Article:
Space debris needs to be destroyed to avoid a real life version of the collision disaster scenario in the Oscar-winning film Gravity, according to Australian scientists.
Astronomers from the Australian National University have said they will destroy such debris with lasers. The film, which picked up seven gongs at this year's Academy Awards, features George Clooney and Sandra Bullock drifting in space after satellite debris strikes their spacecraft.
Matthew Collness, head of the Research School of Astronomy and Astrophysics at the university, said: "We now want to clean up space to avoid the growing risks of collisions and to make sure we don't have the kind of event portrayed in Gravity."
The new Space Environment Management Cooperative Research Centre will begin to research on how to monitor small pieces of debris later this year. The programme will largely be based at Mount Stromlo Observatory in Canberra.
The aim of the programme is to hit the objects with lasers positioned on Earth, to change their trajectory.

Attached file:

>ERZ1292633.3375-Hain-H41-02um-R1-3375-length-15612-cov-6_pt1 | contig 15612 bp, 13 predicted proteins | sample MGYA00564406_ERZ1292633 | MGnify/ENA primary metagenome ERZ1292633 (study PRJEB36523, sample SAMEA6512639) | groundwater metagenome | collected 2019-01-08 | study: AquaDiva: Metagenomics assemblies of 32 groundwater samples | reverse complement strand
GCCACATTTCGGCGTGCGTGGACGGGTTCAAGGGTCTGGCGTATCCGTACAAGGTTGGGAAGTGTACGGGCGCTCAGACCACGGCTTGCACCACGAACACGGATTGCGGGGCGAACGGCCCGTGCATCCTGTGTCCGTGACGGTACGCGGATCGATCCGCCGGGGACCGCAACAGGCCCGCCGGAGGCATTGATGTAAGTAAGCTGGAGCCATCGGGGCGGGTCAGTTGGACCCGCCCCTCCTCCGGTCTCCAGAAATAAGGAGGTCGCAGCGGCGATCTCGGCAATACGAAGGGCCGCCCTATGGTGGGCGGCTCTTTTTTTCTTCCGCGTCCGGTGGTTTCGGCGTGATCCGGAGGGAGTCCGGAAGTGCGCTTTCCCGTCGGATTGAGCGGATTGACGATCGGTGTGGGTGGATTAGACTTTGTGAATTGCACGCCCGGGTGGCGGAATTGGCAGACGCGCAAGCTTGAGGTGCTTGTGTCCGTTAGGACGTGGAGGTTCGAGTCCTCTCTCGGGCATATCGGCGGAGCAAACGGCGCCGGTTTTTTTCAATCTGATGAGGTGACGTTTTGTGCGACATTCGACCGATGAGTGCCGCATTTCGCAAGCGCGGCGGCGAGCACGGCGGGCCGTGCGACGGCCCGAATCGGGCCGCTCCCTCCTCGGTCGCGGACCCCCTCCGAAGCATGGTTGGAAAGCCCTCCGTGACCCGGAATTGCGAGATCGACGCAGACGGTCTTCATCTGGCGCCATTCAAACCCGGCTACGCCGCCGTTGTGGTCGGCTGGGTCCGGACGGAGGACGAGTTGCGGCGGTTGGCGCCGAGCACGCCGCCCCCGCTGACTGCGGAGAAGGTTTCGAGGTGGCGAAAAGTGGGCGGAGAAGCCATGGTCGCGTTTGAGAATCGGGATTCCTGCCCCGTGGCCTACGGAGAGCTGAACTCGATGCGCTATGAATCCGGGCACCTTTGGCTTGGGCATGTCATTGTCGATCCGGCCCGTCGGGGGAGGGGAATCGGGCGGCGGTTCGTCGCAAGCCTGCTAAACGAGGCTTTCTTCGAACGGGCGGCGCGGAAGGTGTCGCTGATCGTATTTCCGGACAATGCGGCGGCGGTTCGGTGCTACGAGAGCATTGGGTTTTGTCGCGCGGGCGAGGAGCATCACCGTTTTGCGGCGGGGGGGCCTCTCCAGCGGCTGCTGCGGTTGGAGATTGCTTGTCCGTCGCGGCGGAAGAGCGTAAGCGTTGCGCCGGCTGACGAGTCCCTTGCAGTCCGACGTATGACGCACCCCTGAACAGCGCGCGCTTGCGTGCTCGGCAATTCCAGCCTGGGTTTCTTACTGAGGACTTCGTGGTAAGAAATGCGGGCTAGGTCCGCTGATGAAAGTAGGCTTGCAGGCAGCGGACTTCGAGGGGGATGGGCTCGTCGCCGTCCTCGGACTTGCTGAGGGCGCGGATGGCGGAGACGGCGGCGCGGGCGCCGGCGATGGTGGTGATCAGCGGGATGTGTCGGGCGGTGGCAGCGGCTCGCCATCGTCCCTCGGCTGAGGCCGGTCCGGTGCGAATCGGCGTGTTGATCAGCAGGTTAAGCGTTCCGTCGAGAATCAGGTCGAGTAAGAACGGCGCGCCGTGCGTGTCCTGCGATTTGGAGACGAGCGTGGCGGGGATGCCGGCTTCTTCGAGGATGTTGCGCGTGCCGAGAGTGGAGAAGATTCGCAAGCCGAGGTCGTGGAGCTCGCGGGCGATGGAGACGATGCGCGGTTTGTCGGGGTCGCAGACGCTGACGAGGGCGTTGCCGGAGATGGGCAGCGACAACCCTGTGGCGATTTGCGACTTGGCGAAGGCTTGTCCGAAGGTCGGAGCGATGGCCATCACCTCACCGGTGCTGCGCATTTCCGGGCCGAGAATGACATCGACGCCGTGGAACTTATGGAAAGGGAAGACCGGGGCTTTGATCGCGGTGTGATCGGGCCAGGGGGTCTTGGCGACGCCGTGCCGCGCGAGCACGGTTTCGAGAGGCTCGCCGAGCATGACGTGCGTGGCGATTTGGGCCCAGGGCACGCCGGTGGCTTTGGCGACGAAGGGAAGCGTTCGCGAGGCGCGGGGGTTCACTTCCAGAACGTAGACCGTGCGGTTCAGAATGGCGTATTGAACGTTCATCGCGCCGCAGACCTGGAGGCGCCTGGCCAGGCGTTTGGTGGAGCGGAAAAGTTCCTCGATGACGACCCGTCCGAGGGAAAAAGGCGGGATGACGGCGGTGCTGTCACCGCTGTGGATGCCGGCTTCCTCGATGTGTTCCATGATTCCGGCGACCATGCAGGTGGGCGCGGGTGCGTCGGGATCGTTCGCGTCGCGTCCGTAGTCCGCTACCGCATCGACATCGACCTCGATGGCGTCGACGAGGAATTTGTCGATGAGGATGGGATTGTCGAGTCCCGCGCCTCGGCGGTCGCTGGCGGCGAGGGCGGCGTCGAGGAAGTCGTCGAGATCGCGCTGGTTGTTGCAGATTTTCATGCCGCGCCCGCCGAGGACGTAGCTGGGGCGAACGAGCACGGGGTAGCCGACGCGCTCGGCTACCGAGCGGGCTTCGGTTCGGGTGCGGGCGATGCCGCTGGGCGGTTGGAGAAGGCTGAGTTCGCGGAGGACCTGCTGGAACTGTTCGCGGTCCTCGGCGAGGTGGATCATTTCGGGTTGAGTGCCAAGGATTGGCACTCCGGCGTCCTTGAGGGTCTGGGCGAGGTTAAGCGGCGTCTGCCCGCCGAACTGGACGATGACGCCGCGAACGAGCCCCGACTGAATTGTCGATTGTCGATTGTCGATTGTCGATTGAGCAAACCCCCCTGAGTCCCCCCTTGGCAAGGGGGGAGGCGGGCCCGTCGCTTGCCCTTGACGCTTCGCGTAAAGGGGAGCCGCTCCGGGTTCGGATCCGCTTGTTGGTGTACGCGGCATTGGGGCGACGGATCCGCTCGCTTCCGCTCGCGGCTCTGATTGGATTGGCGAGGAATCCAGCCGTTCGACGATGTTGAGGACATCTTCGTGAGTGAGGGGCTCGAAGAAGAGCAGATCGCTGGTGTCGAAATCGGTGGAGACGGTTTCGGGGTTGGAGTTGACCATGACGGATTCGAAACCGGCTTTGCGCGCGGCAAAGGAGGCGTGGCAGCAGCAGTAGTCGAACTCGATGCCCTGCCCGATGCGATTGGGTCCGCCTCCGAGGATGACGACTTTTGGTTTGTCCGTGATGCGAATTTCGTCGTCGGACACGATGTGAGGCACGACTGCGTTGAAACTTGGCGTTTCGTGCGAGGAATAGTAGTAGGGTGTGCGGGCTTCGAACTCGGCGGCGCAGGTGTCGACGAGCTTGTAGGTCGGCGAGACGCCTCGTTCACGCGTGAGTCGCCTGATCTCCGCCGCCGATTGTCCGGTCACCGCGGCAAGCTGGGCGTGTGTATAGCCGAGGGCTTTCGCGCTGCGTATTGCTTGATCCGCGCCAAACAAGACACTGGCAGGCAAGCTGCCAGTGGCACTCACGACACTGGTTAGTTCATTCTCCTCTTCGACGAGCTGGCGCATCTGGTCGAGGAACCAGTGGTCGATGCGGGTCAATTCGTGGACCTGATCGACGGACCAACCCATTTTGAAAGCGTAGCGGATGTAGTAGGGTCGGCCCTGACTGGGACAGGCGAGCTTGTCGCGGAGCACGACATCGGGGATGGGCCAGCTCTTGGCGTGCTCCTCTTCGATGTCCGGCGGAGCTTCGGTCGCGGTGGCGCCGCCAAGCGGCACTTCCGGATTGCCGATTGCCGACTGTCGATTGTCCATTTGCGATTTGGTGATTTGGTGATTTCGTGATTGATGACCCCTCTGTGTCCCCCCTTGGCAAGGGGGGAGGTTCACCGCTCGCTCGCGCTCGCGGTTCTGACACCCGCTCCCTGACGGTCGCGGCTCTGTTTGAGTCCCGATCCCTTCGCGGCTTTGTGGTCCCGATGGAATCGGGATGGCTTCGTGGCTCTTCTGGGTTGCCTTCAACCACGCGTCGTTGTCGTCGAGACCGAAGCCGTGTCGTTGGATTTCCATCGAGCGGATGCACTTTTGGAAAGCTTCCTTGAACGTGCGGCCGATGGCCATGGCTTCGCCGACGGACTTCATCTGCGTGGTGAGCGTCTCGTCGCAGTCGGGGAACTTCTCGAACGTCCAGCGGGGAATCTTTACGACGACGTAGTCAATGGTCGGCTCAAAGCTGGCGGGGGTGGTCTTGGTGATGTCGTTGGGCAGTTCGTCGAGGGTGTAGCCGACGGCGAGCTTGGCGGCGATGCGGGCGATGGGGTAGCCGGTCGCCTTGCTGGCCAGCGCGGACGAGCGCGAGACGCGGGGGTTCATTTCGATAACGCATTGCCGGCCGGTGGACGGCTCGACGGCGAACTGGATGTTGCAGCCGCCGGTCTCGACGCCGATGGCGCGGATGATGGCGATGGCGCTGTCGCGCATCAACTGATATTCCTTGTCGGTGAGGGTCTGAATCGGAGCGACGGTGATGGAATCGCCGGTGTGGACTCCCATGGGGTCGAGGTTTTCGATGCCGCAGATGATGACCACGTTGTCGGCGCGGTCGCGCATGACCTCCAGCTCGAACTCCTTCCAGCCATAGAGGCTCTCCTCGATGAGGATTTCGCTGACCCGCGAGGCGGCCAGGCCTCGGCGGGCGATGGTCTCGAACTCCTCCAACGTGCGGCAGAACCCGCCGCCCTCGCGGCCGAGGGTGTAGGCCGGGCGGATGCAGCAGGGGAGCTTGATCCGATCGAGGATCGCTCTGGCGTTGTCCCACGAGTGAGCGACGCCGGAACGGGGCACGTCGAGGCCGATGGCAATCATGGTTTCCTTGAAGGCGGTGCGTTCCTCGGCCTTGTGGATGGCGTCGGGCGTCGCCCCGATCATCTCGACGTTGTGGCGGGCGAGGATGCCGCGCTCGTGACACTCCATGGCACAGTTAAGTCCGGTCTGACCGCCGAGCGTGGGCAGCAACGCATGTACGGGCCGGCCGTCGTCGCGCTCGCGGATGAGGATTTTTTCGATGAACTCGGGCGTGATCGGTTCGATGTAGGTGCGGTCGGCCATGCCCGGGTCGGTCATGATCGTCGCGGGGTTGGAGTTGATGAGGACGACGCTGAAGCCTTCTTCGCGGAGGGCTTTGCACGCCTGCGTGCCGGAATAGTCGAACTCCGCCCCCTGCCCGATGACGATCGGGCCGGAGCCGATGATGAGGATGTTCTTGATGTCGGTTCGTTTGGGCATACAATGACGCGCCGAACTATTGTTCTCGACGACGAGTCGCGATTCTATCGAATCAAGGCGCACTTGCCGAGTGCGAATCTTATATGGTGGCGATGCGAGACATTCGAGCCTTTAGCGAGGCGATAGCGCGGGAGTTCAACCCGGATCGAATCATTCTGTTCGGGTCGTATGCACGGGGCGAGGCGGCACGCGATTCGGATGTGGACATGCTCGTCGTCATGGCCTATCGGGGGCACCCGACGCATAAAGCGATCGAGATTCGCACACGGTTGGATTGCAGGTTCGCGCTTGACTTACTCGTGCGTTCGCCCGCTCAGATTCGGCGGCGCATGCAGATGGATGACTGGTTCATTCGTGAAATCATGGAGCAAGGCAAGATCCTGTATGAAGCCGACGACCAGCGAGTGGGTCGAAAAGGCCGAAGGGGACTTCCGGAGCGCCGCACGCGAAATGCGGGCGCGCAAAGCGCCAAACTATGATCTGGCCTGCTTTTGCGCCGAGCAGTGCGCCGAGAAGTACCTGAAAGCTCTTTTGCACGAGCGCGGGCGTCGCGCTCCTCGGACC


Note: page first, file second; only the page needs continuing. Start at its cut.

In doing so, the items will slow down and fall back into the atmosphere where they will burn up and disintegrate.
In 2013, scientists estimated there are nearly 30,000 items larger than 10cm circling the planet. While some are whole satellites and rocket bodies, most of just fragments that have occurred as a result of explosions from fuel tanks and impacts between objects.
At the 6th European Conference on Space Debris last year, which was held in Darmstadt, Germany, it was agreed that there was an "urgent need" to destroy the potentially harmful debris.
Colless said: "There are hundred of thousands of pieces of space junk in orbit that are big enough to do series damage to a satellite or space station. Everywhere humans have been in space, we leave some trash behind."
The centre is expected to be in operation by the summer and will include Mouth Stromlo-based EOS Space Systems, Lockheed Martin, the NASA Ames Research Centre, Japan's National Institute of Communications Technology and Australia's RMIT University.
The telecommunications firm Optus will also be involved in the scheme.
Ben Green, chief executive of the centre, has warned of the risks the items pose to satellites and space exploration.
Green said: "There is now so much debris that it is colliding with itself, making an already big problem even bigger. A catastrophic avalanche of collisions that would quickly destroy all satellites is now possible."
He added: "Our initial aim is to reduce the rate of debris proliferation due to new collisions, and then to remove debris by using ground-based lasers."